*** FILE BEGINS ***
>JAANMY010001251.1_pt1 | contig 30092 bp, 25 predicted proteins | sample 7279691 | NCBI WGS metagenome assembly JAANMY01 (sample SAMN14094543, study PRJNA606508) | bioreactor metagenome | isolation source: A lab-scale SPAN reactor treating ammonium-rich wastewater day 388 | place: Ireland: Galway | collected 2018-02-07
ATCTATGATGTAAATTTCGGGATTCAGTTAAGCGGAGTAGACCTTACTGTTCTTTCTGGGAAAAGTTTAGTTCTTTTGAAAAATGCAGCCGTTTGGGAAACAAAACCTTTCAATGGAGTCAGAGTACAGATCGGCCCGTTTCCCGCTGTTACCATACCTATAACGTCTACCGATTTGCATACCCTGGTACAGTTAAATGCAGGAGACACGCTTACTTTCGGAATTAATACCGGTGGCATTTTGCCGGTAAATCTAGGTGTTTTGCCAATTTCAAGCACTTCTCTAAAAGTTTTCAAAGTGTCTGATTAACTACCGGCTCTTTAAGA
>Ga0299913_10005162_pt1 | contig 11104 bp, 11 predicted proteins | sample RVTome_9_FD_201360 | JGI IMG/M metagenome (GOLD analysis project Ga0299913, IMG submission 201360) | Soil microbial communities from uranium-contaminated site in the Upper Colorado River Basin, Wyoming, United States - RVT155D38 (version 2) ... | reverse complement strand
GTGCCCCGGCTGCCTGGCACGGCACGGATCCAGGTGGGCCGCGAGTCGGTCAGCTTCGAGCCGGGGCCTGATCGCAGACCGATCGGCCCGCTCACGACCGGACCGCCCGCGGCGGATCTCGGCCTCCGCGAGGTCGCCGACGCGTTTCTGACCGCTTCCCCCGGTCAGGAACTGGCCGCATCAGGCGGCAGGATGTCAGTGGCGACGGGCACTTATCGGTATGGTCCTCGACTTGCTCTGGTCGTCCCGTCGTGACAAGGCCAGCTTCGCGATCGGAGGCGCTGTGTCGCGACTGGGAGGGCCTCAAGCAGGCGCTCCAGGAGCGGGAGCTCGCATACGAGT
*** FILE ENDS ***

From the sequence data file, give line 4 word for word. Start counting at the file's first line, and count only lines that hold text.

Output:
GTGCCCCGGCTGCCTGGCACGGCACGGATCCAGGTGGGCCGCGAGTCGGTCAGCTTCGAGCCGGGGCCTGATCGCAGACCGATCGGCCCGCTCACGACCGGACCGCCCGCGGCGGATCTCGGCCTCCGCGAGGTCGCCGACGCGTTTCTGACCGCTTCCCCCGGTCAGGAACTGGCCGCATCAGGCGGCAGGATGTCAGTGGCGACGGGCACTTATCGGTATGGTCCTCGACTTGCTCTGGTCGTCCCGTCGTGACAAGGCCAGCTTCGCGATCGGAGGCGCTGTGTCGCGACTGGGAGGGCCTCAAGCAGGCGCTCCAGGAGCGGGAGCTCGCATACGAGT